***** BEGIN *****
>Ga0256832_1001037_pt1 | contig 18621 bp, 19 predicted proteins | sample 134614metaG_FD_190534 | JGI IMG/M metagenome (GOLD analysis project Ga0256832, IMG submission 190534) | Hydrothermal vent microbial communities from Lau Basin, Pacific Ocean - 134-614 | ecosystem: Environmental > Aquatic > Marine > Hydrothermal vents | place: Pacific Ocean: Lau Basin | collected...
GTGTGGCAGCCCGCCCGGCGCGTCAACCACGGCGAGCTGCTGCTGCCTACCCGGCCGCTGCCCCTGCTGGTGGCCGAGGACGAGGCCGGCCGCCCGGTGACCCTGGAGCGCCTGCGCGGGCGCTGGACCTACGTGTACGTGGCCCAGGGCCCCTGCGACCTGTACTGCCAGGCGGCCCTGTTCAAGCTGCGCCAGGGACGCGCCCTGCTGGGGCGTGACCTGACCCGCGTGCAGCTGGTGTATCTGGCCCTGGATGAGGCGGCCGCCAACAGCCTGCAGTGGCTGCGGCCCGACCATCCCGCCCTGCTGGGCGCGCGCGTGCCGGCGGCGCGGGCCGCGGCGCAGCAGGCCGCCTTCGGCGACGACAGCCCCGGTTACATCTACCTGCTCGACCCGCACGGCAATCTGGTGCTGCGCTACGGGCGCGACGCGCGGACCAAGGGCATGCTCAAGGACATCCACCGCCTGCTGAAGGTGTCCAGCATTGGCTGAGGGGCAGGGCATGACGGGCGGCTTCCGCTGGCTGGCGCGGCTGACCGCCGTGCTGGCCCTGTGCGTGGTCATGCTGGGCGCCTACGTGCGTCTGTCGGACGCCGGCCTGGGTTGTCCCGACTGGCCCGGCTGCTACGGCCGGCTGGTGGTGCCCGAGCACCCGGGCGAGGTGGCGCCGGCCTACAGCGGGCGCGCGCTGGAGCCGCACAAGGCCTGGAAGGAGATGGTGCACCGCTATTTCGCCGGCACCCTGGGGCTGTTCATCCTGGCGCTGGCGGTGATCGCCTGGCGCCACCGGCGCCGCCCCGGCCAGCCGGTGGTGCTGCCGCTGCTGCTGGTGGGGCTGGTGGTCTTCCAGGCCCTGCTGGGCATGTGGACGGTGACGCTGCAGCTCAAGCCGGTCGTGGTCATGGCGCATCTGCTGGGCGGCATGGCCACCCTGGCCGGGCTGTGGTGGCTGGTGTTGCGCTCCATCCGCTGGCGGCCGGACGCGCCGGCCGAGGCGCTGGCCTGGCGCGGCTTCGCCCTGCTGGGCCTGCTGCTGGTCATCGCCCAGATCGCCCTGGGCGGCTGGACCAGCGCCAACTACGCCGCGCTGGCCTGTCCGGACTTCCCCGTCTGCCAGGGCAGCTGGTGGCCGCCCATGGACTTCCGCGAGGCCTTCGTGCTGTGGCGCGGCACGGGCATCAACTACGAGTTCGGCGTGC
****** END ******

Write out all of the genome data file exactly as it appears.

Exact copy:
>Ga0256832_1001037_pt1 | contig 18621 bp, 19 predicted proteins | sample 134614metaG_FD_190534 | JGI IMG/M metagenome (GOLD analysis project Ga0256832, IMG submission 190534) | Hydrothermal vent microbial communities from Lau Basin, Pacific Ocean - 134-614 | ecosystem: Environmental > Aquatic > Marine > Hydrothermal vents | place: Pacific Ocean: Lau Basin | collected...
GTGTGGCAGCCCGCCCGGCGCGTCAACCACGGCGAGCTGCTGCTGCCTACCCGGCCGCTGCCCCTGCTGGTGGCCGAGGACGAGGCCGGCCGCCCGGTGACCCTGGAGCGCCTGCGCGGGCGCTGGACCTACGTGTACGTGGCCCAGGGCCCCTGCGACCTGTACTGCCAGGCGGCCCTGTTCAAGCTGCGCCAGGGACGCGCCCTGCTGGGGCGTGACCTGACCCGCGTGCAGCTGGTGTATCTGGCCCTGGATGAGGCGGCCGCCAACAGCCTGCAGTGGCTGCGGCCCGACCATCCCGCCCTGCTGGGCGCGCGCGTGCCGGCGGCGCGGGCCGCGGCGCAGCAGGCCGCCTTCGGCGACGACAGCCCCGGTTACATCTACCTGCTCGACCCGCACGGCAATCTGGTGCTGCGCTACGGGCGCGACGCGCGGACCAAGGGCATGCTCAAGGACATCCACCGCCTGCTGAAGGTGTCCAGCATTGGCTGAGGGGCAGGGCATGACGGGCGGCTTCCGCTGGCTGGCGCGGCTGACCGCCGTGCTGGCCCTGTGCGTGGTCATGCTGGGCGCCTACGTGCGTCTGTCGGACGCCGGCCTGGGTTGTCCCGACTGGCCCGGCTGCTACGGCCGGCTGGTGGTGCCCGAGCACCCGGGCGAGGTGGCGCCGGCCTACAGCGGGCGCGCGCTGGAGCCGCACAAGGCCTGGAAGGAGATGGTGCACCGCTATTTCGCCGGCACCCTGGGGCTGTTCATCCTGGCGCTGGCGGTGATCGCCTGGCGCCACCGGCGCCGCCCCGGCCAGCCGGTGGTGCTGCCGCTGCTGCTGGTGGGGCTGGTGGTCTTCCAGGCCCTGCTGGGCATGTGGACGGTGACGCTGCAGCTCAAGCCGGTCGTGGTCATGGCGCATCTGCTGGGCGGCATGGCCACCCTGGCCGGGCTGTGGTGGCTGGTGTTGCGCTCCATCCGCTGGCGGCCGGACGCGCCGGCCGAGGCGCTGGCCTGGCGCGGCTTCGCCCTGCTGGGCCTGCTGCTGGTCATCGCCCAGATCGCCCTGGGCGGCTGGACCAGCGCCAACTACGCCGCGCTGGCCTGTCCGGACTTCCCCGTCTGCCAGGGCAGCTGGTGGCCGCCCATGGACTTCCGCGAGGCCTTCGTGCTGTGGCGCGGCACGGGCATCAACTACGAGTTCGGCGTGC